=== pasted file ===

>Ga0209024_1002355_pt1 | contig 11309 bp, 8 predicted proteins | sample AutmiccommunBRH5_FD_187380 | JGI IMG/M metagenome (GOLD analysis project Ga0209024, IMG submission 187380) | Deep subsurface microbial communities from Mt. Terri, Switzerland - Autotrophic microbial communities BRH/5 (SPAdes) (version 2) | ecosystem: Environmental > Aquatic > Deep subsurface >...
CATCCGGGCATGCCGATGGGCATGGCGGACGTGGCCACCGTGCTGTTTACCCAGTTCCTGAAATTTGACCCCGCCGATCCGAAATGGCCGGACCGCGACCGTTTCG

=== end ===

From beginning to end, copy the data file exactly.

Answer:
>Ga0209024_1002355_pt1 | contig 11309 bp, 8 predicted proteins | sample AutmiccommunBRH5_FD_187380 | JGI IMG/M metagenome (GOLD analysis project Ga0209024, IMG submission 187380) | Deep subsurface microbial communities from Mt. Terri, Switzerland - Autotrophic microbial communities BRH/5 (SPAdes) (version 2) | ecosystem: Environmental > Aquatic > Deep subsurface >...
CATCCGGGCATGCCGATGGGCATGGCGGACGTGGCCACCGTGCTGTTTACCCAGTTCCTGAAATTTGACCCCGCCGATCCGAAATGGCCGGACCGCGACCGTTTCG